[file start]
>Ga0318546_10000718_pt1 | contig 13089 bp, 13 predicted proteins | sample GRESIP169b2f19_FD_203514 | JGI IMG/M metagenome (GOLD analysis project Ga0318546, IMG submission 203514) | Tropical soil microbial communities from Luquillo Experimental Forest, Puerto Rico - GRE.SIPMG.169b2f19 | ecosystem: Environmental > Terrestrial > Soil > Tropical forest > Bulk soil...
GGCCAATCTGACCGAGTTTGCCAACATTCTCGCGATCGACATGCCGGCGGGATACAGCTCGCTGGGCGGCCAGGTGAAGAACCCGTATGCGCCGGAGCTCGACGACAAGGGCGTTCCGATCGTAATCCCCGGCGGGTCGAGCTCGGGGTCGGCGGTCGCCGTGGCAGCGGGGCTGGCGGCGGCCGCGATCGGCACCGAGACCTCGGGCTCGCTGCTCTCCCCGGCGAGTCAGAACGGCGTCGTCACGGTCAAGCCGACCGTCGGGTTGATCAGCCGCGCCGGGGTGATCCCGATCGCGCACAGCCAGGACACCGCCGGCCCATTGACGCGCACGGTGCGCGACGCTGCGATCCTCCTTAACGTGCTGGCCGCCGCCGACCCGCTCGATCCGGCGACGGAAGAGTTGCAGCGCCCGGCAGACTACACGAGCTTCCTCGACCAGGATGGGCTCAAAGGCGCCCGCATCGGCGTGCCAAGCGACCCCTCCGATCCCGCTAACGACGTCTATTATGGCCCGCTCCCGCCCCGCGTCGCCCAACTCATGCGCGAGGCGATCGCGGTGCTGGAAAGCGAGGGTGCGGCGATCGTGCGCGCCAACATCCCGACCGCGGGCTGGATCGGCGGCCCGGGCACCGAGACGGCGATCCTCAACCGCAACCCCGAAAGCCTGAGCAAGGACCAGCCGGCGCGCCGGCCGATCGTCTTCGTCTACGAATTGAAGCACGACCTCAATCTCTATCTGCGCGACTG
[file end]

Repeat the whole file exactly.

>Ga0318546_10000718_pt1 | contig 13089 bp, 13 predicted proteins | sample GRESIP169b2f19_FD_203514 | JGI IMG/M metagenome (GOLD analysis project Ga0318546, IMG submission 203514) | Tropical soil microbial communities from Luquillo Experimental Forest, Puerto Rico - GRE.SIPMG.169b2f19 | ecosystem: Environmental > Terrestrial > Soil > Tropical forest > Bulk soil...
GGCCAATCTGACCGAGTTTGCCAACATTCTCGCGATCGACATGCCGGCGGGATACAGCTCGCTGGGCGGCCAGGTGAAGAACCCGTATGCGCCGGAGCTCGACGACAAGGGCGTTCCGATCGTAATCCCCGGCGGGTCGAGCTCGGGGTCGGCGGTCGCCGTGGCAGCGGGGCTGGCGGCGGCCGCGATCGGCACCGAGACCTCGGGCTCGCTGCTCTCCCCGGCGAGTCAGAACGGCGTCGTCACGGTCAAGCCGACCGTCGGGTTGATCAGCCGCGCCGGGGTGATCCCGATCGCGCACAGCCAGGACACCGCCGGCCCATTGACGCGCACGGTGCGCGACGCTGCGATCCTCCTTAACGTGCTGGCCGCCGCCGACCCGCTCGATCCGGCGACGGAAGAGTTGCAGCGCCCGGCAGACTACACGAGCTTCCTCGACCAGGATGGGCTCAAAGGCGCCCGCATCGGCGTGCCAAGCGACCCCTCCGATCCCGCTAACGACGTCTATTATGGCCCGCTCCCGCCCCGCGTCGCCCAACTCATGCGCGAGGCGATCGCGGTGCTGGAAAGCGAGGGTGCGGCGATCGTGCGCGCCAACATCCCGACCGCGGGCTGGATCGGCGGCCCGGGCACCGAGACGGCGATCCTCAACCGCAACCCCGAAAGCCTGAGCAAGGACCAGCCGGCGCGCCGGCCGATCGTCTTCGTCTACGAATTGAAGCACGACCTCAATCTCTATCTGCGCGACTG